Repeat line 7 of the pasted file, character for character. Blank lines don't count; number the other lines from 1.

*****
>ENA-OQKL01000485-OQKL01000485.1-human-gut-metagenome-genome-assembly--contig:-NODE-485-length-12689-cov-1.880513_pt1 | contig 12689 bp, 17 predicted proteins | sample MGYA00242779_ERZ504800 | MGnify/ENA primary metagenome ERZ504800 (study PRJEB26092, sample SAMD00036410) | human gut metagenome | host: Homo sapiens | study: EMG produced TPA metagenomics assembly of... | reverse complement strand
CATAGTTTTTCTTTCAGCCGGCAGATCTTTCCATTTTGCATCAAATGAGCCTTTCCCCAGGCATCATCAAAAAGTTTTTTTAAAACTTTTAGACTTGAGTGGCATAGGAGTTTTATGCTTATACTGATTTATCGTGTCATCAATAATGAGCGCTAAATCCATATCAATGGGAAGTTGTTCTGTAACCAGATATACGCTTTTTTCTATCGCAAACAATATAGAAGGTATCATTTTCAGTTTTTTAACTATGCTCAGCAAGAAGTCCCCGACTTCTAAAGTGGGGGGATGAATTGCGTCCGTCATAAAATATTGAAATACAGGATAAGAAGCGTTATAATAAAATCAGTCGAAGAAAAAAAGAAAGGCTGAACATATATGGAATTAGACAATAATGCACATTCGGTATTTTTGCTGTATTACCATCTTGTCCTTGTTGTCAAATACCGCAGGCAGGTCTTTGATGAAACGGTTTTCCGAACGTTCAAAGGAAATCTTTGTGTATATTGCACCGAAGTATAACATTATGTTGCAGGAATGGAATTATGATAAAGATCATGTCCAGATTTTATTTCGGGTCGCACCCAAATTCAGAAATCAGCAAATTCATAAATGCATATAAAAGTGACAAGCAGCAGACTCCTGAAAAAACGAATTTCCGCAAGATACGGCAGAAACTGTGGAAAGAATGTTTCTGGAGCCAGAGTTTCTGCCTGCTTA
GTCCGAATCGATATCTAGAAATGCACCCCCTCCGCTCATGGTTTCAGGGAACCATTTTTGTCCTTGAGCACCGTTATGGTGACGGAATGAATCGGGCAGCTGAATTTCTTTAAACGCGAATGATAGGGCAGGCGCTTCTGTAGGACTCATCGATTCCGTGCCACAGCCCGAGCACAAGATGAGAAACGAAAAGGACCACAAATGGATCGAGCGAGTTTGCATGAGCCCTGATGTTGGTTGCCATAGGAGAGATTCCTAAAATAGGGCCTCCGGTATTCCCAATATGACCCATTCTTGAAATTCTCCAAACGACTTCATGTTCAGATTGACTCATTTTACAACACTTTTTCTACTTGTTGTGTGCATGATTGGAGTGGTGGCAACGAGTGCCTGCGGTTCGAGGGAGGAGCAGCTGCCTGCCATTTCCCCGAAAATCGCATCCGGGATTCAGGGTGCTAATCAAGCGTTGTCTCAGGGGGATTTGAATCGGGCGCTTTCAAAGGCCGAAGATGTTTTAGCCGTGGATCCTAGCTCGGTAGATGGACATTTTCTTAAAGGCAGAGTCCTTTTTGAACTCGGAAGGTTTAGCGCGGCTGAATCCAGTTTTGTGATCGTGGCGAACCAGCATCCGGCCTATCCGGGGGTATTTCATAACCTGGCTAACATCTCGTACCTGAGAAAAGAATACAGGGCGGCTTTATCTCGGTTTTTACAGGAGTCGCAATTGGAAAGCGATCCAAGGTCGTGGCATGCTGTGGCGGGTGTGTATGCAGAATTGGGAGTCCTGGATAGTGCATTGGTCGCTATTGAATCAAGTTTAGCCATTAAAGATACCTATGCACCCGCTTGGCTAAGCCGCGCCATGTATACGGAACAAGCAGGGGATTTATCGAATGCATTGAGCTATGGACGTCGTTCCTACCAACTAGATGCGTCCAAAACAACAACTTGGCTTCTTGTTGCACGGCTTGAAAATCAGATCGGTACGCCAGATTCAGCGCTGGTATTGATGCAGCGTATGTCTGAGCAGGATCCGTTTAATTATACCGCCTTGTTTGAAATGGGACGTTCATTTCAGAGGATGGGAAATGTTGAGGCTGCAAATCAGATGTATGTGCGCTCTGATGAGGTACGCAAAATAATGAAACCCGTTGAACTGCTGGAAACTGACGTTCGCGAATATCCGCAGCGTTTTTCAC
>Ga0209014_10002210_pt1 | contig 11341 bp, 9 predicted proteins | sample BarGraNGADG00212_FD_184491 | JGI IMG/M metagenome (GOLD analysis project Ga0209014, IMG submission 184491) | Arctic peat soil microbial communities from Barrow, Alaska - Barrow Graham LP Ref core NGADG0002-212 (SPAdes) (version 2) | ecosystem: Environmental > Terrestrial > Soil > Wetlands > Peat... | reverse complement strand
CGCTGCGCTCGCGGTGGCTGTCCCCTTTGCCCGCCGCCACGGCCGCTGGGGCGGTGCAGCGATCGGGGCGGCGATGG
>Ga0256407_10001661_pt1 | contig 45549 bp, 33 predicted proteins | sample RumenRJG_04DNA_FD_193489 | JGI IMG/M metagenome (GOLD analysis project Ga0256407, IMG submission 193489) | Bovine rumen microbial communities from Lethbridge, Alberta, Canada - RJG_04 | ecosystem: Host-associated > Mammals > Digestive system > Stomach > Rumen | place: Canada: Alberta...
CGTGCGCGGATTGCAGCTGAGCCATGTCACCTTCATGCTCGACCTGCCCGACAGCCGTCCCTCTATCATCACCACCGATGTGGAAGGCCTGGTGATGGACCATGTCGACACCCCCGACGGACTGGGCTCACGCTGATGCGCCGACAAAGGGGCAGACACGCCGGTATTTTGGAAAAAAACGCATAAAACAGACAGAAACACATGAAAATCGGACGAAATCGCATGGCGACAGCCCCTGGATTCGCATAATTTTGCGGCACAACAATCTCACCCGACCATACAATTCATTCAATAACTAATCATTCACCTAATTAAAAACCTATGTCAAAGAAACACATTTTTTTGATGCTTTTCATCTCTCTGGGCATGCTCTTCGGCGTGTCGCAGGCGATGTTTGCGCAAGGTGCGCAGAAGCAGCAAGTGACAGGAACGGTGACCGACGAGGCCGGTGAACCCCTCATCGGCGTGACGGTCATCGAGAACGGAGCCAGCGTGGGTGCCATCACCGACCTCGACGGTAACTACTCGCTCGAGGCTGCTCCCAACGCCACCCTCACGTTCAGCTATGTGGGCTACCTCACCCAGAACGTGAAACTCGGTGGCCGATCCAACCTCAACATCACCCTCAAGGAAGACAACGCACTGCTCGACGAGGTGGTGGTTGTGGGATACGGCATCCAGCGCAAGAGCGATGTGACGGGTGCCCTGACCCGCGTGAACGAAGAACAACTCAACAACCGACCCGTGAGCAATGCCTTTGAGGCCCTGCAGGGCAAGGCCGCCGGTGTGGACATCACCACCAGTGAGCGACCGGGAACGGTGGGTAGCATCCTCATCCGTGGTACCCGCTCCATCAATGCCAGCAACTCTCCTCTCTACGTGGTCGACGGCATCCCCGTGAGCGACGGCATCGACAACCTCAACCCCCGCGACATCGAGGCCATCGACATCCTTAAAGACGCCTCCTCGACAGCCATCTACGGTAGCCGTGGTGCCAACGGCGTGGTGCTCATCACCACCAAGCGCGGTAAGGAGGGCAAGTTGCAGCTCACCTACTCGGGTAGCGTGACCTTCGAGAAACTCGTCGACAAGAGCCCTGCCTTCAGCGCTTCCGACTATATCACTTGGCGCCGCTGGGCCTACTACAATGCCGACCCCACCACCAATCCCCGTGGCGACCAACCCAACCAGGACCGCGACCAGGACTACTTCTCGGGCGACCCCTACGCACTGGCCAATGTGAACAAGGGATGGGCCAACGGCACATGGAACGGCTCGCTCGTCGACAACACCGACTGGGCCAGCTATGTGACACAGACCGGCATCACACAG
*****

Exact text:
CGTGCGCGGATTGCAGCTGAGCCATGTCACCTTCATGCTCGACCTGCCCGACAGCCGTCCCTCTATCATCACCACCGATGTGGAAGGCCTGGTGATGGACCATGTCGACACCCCCGACGGACTGGGCTCACGCTGATGCGCCGACAAAGGGGCAGACACGCCGGTATTTTGGAAAAAAACGCATAAAACAGACAGAAACACATGAAAATCGGACGAAATCGCATGGCGACAGCCCCTGGATTCGCATAATTTTGCGGCACAACAATCTCACCCGACCATACAATTCATTCAATAACTAATCATTCACCTAATTAAAAACCTATGTCAAAGAAACACATTTTTTTGATGCTTTTCATCTCTCTGGGCATGCTCTTCGGCGTGTCGCAGGCGATGTTTGCGCAAGGTGCGCAGAAGCAGCAAGTGACAGGAACGGTGACCGACGAGGCCGGTGAACCCCTCATCGGCGTGACGGTCATCGAGAACGGAGCCAGCGTGGGTGCCATCACCGACCTCGACGGTAACTACTCGCTCGAGGCTGCTCCCAACGCCACCCTCACGTTCAGCTATGTGGGCTACCTCACCCAGAACGTGAAACTCGGTGGCCGATCCAACCTCAACATCACCCTCAAGGAAGACAACGCACTGCTCGACGAGGTGGTGGTTGTGGGATACGGCATCCAGCGCAAGAGCGATGTGACGGGTGCCCTGACCCGCGTGAACGAAGAACAACTCAACAACCGACCCGTGAGCAATGCCTTTGAGGCCCTGCAGGGCAAGGCCGCCGGTGTGGACATCACCACCAGTGAGCGACCGGGAACGGTGGGTAGCATCCTCATCCGTGGTACCCGCTCCATCAATGCCAGCAACTCTCCTCTCTACGTGGTCGACGGCATCCCCGTGAGCGACGGCATCGACAACCTCAACCCCCGCGACATCGAGGCCATCGACATCCTTAAAGACGCCTCCTCGACAGCCATCTACGGTAGCCGTGGTGCCAACGGCGTGGTGCTCATCACCACCAAGCGCGGTAAGGAGGGCAAGTTGCAGCTCACCTACTCGGGTAGCGTGACCTTCGAGAAACTCGTCGACAAGAGCCCTGCCTTCAGCGCTTCCGACTATATCACTTGGCGCCGCTGGGCCTACTACAATGCCGACCCCACCACCAATCCCCGTGGCGACCAACCCAACCAGGACCGCGACCAGGACTACTTCTCGGGCGACCCCTACGCACTGGCCAATGTGAACAAGGGATGGGCCAACGGCACATGGAACGGCTCGCTCGTCGACAACACCGACTGGGCCAGCTATGTGACACAGACCGGCATCACACAG